Selling investments to LTC
Question from Klaus updated on 24th August 2015:
What I'm looking for is a little advice on investment property and tax.
We own our house - CV $1m. I owe $100k.
I bought an investment property 3 years ago for $1m. I owe $1m to the bank, current market value $1.4m (with Auckland's rapid price increases).
Now I'm thinking, how about creating a LTC and sell the investment property I own to my new LTC, and borrowing the $1.4m to use it to pay back the $1m and $100k - i.e. be mortgage free and buy a beach bach for the $300k (if I'm lucky).
The investment property rent income is $60k p.a. and the $1.4m loan at 6%, the interest cost is $84k - i.e about $30k loss p.a. after tax, return $20k which is about as much as we pay for our $100k loan interest p.a.
Do you think it is a good idea? Would the IRD & bank be OK with this?
Later on, I could always sell the bach to the LTC as well.
Our expert Mark Withers responded:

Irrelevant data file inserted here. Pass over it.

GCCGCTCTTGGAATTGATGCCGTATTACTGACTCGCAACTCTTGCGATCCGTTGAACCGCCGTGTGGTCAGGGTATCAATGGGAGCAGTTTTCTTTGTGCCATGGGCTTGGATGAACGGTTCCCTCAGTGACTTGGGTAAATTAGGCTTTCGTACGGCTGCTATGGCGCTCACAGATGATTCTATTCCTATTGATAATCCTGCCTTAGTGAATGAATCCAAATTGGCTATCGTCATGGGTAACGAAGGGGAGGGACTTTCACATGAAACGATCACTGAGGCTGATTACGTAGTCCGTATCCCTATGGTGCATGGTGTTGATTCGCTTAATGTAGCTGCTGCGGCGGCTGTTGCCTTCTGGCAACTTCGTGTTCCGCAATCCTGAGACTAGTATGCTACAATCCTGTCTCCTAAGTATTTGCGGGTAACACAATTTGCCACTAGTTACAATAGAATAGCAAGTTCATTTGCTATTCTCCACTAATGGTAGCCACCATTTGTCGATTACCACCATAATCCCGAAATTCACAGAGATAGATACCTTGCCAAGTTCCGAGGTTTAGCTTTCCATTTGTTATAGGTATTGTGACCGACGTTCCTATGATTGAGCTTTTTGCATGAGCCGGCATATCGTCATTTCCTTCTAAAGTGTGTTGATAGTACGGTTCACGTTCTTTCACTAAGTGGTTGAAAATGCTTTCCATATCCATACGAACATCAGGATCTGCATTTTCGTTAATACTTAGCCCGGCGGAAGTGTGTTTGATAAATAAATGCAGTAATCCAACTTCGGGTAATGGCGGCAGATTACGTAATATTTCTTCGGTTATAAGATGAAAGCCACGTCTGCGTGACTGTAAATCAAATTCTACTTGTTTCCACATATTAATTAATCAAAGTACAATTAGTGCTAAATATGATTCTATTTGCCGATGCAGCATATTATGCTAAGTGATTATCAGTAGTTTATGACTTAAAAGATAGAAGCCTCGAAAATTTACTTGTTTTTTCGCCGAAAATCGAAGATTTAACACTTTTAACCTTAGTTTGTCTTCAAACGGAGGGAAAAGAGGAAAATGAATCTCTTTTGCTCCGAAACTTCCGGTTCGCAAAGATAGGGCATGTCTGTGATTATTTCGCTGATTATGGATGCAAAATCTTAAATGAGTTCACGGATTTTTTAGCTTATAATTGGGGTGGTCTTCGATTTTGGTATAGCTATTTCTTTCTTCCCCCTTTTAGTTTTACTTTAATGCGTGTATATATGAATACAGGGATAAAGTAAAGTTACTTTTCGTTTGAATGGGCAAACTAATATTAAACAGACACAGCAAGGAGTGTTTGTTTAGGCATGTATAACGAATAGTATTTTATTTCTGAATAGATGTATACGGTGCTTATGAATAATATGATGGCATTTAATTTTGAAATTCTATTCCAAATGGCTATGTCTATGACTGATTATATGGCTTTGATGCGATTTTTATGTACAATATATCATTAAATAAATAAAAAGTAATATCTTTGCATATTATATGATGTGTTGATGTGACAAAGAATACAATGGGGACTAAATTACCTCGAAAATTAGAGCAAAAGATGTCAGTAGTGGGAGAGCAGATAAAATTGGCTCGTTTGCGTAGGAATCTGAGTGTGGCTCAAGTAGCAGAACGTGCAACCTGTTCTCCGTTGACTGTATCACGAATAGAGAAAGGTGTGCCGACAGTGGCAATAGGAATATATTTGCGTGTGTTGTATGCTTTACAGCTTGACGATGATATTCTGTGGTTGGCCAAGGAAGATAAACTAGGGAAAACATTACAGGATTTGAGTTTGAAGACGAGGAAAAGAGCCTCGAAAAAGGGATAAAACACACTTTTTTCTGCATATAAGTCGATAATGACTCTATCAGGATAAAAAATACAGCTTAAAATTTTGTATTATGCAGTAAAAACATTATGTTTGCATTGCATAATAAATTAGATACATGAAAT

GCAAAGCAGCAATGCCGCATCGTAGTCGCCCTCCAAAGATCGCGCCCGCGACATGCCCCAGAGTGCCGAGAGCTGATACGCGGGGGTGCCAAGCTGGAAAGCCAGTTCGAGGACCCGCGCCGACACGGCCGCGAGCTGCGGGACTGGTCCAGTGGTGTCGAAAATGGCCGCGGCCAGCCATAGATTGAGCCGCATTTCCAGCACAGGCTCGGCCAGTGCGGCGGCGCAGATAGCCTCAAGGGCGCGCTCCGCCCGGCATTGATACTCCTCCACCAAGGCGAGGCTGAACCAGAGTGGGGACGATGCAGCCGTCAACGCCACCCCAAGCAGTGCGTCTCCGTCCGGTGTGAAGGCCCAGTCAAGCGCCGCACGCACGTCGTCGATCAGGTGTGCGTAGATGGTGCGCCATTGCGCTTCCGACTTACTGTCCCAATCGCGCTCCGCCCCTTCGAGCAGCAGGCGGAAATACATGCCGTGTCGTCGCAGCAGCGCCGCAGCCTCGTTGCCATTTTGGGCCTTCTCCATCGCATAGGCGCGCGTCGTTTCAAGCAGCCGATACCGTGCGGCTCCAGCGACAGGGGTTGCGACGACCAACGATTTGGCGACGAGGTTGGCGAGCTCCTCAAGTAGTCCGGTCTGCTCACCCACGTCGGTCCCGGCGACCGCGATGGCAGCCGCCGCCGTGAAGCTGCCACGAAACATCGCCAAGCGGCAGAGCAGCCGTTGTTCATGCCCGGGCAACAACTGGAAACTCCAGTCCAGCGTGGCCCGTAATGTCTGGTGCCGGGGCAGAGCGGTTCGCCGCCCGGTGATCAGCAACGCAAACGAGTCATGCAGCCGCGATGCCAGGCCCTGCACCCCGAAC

I don't believe this will fly with IRD. While the IRD did issue a confirmation after the introduction of the LTC regime that a LTC could still be used to restructure someone's affairs when they were renting out a personal home and buying another, your proposal goes beyond this.
This is because the property is already owned and rented. Presumably the LTC would also be owned by the same people that own the property now. This means there is no effective change of ownership with the outcome being that you are simply gaining a tax advantage by converting personal debt to company debt. The test for tax avoidance is whether there is any commercial basis for the transaction. Where the transaction is purely designed to derive a tax advantage with there being no other commercial basis for the transfer the arrangement fails the test and would be voidable. I believe this to be the case with your proposal.
Be mindful also that you would be booking a gain of $400k on a property you have only owned for three years. Because of the short timeframe you open yourself up to the prospect that IRD argues you acquired it to sell, and attempts to tax the gain on sale to the company. This risk is avoided if no sale takes place.
Mark Withers and his team at Withers Tsang & Co specialise in advising on property related transactions, valuation and restructure services and tax planning.